It's schoolgirls in sailor suits. Make that zombie schoolgirls in sailor suits. Oh, did I mention there's dancing, too? There is.
If you were in Japan during the 1990s, you saw them: loose socks. Well, among some kids, they're back.
Ch-ch-ch-changes. Over the years, Japanese schoolgirl outfits certainly have evolved. How much have they changed? See for yourself.
All the chairs and desks were over turned. On the chalk board, the kanji character "shi" (死) or "death" was scrawled. But that wasn't all.
He's called the "Sailor Suit Old Man." And he's called that for good reason, too. Whenever you see Hideaki Kobayashi on the weekend, he's dressed as a Japanese schoolgirl.
For some in Japan, schoolgirls are an object of fetish. That can manifest itself in their appearance in mainstream media, whether that's cartoons or video games, or in far more unsettling and immediate ways, such as creeps trying to take photos up female students' skirts.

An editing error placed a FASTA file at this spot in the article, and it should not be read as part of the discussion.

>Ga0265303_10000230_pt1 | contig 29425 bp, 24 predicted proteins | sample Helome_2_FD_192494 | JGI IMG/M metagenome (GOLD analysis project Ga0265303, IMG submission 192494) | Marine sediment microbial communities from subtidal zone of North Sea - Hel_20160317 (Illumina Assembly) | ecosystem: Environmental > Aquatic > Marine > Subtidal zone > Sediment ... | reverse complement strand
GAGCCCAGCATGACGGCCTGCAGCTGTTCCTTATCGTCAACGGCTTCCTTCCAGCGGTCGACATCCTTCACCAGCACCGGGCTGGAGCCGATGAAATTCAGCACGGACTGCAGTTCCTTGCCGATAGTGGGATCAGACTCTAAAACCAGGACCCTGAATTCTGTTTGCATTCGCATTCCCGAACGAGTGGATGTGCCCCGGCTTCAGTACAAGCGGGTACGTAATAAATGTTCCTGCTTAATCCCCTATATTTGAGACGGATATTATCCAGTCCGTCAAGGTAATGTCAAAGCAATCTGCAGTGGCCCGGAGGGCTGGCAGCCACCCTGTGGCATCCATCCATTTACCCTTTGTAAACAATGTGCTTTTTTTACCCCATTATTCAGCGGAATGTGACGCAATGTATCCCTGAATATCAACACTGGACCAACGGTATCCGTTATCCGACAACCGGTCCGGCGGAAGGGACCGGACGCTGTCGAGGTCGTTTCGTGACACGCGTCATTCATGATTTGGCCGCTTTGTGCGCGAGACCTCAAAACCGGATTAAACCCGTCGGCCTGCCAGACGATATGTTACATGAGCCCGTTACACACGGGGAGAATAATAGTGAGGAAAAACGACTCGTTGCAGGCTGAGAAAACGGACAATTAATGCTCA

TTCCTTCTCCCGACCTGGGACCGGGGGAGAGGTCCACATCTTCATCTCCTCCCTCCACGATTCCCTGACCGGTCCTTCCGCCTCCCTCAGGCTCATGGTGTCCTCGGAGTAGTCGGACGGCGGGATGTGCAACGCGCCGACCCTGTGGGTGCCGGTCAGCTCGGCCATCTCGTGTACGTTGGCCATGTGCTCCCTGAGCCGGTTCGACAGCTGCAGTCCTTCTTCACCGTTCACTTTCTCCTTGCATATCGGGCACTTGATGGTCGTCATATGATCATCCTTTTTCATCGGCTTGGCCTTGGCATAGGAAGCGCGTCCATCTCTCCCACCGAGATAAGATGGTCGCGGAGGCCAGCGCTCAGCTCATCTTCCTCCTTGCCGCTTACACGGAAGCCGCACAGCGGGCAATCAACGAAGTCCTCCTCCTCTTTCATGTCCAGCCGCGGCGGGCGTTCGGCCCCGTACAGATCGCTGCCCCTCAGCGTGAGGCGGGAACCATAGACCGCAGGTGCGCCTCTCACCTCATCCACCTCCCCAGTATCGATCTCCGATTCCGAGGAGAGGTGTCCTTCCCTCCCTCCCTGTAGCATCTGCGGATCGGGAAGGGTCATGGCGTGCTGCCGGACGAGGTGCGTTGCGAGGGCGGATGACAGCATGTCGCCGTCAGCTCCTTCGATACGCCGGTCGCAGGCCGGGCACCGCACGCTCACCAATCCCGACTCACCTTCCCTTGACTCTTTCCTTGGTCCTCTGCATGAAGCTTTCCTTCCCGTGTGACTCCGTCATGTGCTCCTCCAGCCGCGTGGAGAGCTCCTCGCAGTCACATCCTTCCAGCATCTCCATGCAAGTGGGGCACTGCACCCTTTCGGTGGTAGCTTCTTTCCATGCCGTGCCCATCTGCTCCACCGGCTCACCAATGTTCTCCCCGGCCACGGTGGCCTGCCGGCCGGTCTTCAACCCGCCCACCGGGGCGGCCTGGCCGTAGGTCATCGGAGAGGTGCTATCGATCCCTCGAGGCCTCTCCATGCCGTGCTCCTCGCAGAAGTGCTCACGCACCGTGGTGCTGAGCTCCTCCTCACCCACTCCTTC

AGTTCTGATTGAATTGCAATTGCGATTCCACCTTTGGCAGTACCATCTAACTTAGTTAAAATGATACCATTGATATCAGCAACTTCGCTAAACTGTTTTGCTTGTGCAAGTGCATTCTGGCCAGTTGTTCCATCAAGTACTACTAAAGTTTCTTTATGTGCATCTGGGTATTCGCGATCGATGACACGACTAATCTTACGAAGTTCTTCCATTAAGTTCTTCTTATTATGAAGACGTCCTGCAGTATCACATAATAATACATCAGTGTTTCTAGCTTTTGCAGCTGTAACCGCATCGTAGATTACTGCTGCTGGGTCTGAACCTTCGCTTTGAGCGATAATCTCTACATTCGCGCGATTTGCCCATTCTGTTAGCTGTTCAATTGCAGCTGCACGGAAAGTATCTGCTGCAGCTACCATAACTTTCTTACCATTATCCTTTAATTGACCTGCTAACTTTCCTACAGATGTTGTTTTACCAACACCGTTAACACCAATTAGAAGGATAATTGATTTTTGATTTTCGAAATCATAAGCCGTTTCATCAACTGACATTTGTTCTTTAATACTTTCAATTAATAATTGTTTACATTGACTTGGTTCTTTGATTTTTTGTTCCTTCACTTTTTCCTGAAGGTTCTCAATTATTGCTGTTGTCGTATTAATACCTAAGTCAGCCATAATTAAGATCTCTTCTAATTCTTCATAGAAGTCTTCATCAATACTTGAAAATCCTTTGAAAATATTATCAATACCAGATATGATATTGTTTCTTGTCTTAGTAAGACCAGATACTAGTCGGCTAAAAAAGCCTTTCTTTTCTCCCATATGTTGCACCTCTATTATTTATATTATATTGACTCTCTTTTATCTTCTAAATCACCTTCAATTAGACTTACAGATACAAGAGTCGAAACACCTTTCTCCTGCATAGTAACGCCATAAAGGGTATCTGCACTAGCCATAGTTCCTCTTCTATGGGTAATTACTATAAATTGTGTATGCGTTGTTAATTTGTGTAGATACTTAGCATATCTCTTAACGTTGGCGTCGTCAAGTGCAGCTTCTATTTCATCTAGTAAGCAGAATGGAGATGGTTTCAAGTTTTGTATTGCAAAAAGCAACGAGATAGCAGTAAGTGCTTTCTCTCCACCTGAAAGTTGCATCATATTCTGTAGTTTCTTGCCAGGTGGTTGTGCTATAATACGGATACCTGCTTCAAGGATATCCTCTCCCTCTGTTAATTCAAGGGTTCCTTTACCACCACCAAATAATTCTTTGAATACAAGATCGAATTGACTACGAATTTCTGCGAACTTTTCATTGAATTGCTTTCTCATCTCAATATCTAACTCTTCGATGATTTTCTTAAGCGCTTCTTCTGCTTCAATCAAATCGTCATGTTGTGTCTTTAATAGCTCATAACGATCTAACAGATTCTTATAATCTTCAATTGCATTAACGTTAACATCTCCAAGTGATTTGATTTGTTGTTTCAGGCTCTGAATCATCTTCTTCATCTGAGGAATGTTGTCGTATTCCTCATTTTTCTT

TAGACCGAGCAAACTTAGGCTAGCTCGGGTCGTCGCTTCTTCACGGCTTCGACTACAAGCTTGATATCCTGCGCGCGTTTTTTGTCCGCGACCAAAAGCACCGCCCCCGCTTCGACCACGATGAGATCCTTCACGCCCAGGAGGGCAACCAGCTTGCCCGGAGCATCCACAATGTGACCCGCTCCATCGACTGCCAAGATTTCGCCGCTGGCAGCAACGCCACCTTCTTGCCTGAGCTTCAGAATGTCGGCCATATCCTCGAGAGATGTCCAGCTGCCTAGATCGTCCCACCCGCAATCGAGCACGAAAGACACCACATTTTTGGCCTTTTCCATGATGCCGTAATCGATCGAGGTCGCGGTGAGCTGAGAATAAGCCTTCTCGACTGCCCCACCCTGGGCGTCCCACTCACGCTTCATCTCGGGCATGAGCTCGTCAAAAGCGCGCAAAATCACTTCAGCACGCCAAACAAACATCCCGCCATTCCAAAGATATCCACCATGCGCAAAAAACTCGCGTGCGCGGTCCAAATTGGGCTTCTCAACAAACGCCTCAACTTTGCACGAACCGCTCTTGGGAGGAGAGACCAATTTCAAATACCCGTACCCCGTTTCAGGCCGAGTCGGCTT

Over the years, Japanese schoolgirls have spearheaded an array of trends. They've set the agenda. From tech to fashion, they've been innovators, dictating to the nation what's cool and what's not.
Seventeen year-old idol Karin Aiba is promoting PSP game Dangan-Ronpa in 15 second TV ads. The making-of documentary is way longer and has added curry eating. Mmm curry!